Following my announcement to my husband Bryce that I was leaving our marriage of nearly 11 years, I had one final conversation with my then-best friend, which ended with her caustically telling me, “Well, I just hope it’s worth it, what you’re doing. Because I really doubt it will be.”
Certain moments get frozen your mind. Sealed for the remainder of your life in a corner of your brain where they might gather dust, but they never fade. Crystallized, every small detail recollected with the same power and force they wielded when first experienced. That was one such moment for me.
Her yawning question has echoed in my brain and in the hollows of my heart as the months and years since that day have passed. It has served as a touchstone for me — a chance to check in with myself and the consequences of my fateful choice. I have revisited the question in my writing, too:
was it worth it? (pt. 1) (Feb. 2011)
was it worth it? (pt. 2) (May 2011)
was it worth it? (pt. 3) (Jan. 2012)
Yesterday, James and I closed on a beautiful house that will become a home to us, our children, and our animals. Afterwards, we had a romantic celebratory dinner at the restaurant we visited on our first date, in September 2010. We had not been back since then, and the sense of having completed some imaginary circle was palpable to us. We reminisced about our first date — where we sat, what I was wearing, what we were each thinking — and throughout dinner I sat across the table from him and tried to figure out how in the world we have landed where we are now.
I have that feeling often these days. I will look at him and it suddenly hits me that it has happened. I have actually found what I had been searching for since I first fell in love with Parker at age 22 and discovered what true love, mixed with destiny and fate, actually can be like. Every single day since then, I have hoped to once again be blessed enough to find it. There were many, many dark days and darker nights during which I wondered if perhaps I was requesting too much of the universe; I had been fortunate enough to experience true love once, perhaps it was asking too much to want it again?
But I couldn’t give up. Or, rather, my heart wouldn’t let me. My brain argued quite rationally and logically. It urged me to settle for good enough and be happy with that. It berated me for expecting so much. It pointed out my arrogance in hoping that I was special enough to be so blessed twice. But the pounding of my heart drowned out the rational logic of my brain. Thump, thump, thump… like a mantra it reminded me, forced me to remember what it had once felt like to be loved so completely and purely and deeply, and to return that love equally.
And now here I am. I feel as if I am sitting upon a beautiful mountain top, surveying a valley below lush with possibilities and promise. The world feels wide open and full of choices, any one of which might become the next great adventure of my life. My blessings are so many, I feel almost embarrassed by their abundance. But then I remember my dark times and how much I have struggled to find this space of emotional security, happiness, and expansiveness. This time is what I have been searching for, defending to my detractors, and protecting from the naysayers. It is here and I am in it. And it is even better, richer, deeper than it was the first time around.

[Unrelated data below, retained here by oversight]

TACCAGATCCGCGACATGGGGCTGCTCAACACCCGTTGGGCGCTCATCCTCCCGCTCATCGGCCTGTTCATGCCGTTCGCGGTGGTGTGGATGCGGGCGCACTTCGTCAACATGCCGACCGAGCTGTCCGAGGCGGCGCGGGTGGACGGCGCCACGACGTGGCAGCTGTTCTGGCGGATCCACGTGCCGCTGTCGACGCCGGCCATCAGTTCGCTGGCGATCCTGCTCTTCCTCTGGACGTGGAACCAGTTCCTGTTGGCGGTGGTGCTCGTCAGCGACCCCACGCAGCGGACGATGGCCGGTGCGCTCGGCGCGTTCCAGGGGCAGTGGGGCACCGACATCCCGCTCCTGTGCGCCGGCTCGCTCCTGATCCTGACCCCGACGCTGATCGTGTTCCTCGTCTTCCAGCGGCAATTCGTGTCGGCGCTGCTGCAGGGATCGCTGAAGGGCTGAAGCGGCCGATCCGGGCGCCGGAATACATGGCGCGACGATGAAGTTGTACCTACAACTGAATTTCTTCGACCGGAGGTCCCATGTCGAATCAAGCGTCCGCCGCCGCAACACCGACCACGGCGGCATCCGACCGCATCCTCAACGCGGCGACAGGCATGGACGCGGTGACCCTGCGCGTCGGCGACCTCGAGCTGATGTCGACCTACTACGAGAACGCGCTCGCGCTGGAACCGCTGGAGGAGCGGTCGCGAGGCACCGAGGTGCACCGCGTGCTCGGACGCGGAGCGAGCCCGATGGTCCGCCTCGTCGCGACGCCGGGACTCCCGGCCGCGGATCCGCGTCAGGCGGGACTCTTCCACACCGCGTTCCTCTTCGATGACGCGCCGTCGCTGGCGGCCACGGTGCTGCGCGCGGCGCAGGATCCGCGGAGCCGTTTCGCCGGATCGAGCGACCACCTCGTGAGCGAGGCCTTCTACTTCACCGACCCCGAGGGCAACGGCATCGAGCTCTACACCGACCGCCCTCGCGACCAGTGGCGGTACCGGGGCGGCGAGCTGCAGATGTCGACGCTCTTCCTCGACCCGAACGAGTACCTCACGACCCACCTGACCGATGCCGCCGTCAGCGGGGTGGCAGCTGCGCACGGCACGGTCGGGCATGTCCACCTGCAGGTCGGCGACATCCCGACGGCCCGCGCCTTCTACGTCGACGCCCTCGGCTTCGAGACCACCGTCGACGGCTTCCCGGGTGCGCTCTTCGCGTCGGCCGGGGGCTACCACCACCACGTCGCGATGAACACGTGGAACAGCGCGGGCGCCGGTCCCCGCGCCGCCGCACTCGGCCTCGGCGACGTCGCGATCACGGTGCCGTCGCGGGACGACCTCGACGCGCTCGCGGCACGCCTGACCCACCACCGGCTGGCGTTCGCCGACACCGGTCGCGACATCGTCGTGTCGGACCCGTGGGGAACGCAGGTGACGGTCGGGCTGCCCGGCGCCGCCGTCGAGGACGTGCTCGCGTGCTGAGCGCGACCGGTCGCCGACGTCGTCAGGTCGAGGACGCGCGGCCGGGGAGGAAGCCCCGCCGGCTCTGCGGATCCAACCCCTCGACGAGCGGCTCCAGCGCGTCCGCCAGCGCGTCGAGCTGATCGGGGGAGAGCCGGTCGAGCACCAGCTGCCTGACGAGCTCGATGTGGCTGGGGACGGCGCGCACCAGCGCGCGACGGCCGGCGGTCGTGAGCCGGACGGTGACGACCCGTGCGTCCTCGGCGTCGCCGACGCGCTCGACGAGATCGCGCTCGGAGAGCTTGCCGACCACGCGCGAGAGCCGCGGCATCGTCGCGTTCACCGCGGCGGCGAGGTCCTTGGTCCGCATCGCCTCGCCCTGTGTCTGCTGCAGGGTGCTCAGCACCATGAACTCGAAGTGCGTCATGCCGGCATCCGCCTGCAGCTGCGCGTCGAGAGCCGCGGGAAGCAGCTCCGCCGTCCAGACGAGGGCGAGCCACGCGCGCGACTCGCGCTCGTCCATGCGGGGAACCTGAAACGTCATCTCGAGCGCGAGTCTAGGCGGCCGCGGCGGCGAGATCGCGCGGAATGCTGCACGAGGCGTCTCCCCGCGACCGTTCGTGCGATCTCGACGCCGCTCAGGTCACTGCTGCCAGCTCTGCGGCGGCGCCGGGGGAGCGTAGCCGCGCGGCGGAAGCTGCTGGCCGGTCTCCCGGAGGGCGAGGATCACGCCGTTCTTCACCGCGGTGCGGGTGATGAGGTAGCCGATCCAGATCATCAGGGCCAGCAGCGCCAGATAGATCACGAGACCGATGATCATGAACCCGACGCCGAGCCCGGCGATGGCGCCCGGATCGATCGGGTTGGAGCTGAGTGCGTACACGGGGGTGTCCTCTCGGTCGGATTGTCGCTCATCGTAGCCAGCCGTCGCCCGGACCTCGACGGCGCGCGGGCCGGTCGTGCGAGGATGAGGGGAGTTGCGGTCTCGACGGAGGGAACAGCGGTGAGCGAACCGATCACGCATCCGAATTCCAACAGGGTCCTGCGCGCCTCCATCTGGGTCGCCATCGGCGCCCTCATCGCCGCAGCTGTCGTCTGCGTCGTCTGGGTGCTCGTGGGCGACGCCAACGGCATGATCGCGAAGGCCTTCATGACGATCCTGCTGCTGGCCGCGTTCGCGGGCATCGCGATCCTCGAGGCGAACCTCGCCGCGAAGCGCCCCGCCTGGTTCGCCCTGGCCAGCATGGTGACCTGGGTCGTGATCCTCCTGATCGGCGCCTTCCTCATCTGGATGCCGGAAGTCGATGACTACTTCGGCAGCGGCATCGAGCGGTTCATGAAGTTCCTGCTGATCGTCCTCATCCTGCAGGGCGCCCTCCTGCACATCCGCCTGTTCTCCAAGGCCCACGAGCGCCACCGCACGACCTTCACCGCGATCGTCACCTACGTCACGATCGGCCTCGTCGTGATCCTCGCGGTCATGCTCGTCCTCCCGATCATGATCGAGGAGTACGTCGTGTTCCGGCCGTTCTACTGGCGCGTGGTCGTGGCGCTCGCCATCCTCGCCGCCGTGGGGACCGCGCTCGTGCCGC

But what of the others so deeply affected by my choice? My ex-husband Bryce seems happier than I think I have ever known him to be. His countenance is relaxed, his outlook optimistic, his relationship seemingly solid and fulfilling. My daughters are thriving in every way and embracing our changing circumstances with greater poise and enthusiasm and trust than I could have possibly expected. They still don’t like moving back and forth between me and their dad each week, but it is the logistics that bother them now, not the emotional aspects of so many good-byes and hellos. I watch over them protectively, awaiting signs to indicate that I have permanently scarred them with my choice to divorce their father and dismantle their family. But such scars have yet to appear. We talk through feelings with compassion and patience, and I wonder if possibly they are learning that dramatic life changes do not always portend endless grief and struggle. I wonder if they are learning how resilient they are as individuals and we are as a family….
Life is not done, of course, and oftentimes regrets sneak up on you long after you hope the final verdict has been read. But I humbly suspect that this will not be such a case. Bryce, our daughters, and I have turned some corner, crossed some bridge, this year. The divorce has ceased to be the defining construct in our lives anymore. It is merely a reality of our existence now — like living in Colorado or having two dogs. Four years later, it no longer constrains us or informs our feelings about everything. My once-intact family has stretched and grown beyond the pain and grief that accompanied its breakage. We have each evolved into more fully-formed individuals, with a greater sense of our own possibilities. We love and support each other, secure in the knowledge that our separateness has granted us hopes and dreams that were not possible in our togetherness.
I can look at the long road since that conversation with my former best friend more than 4 years ago. I can see how many times her warning scold seemed frighteningly true. I am aware of how easily fate could have shifted slightly and she would have been proven correct.
But that is not what happened. She was wrong. Very, very wrong. Because it has been worth it. The good, the bad, the painful, the joyful. All of it. Absolutely, positively worth it.